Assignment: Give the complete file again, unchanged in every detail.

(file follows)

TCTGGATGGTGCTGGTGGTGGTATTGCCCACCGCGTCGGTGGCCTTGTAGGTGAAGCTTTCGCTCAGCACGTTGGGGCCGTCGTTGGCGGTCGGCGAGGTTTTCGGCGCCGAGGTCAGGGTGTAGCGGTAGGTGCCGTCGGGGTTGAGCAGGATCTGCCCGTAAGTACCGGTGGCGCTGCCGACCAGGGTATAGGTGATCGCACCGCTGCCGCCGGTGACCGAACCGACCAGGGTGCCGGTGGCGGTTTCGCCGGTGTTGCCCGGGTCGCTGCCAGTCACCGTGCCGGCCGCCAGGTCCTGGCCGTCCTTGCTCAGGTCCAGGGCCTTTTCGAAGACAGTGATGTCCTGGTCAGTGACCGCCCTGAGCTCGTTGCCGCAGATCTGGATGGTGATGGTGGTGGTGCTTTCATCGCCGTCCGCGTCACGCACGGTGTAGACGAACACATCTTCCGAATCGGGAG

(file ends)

TCTGGATGGTGCTGGTGGTGGTATTGCCCACCGCGTCGGTGGCCTTGTAGGTGAAGCTTTCGCTCAGCACGTTGGGGCCGTCGTTGGCGGTCGGCGAGGTTTTCGGCGCCGAGGTCAGGGTGTAGCGGTAGGTGCCGTCGGGGTTGAGCAGGATCTGCCCGTAAGTACCGGTGGCGCTGCCGACCAGGGTATAGGTGATCGCACCGCTGCCGCCGGTGACCGAACCGACCAGGGTGCCGGTGGCGGTTTCGCCGGTGTTGCCCGGGTCGCTGCCAGTCACCGTGCCGGCCGCCAGGTCCTGGCCGTCCTTGCTCAGGTCCAGGGCCTTTTCGAAGACAGTGATGTCCTGGTCAGTGACCGCCCTGAGCTCGTTGCCGCAGATCTGGATGGTGATGGTGGTGGTGCTTTCATCGCCGTCCGCGTCACGCACGGTGTAGACGAACACATCTTCCGAATCGGGAG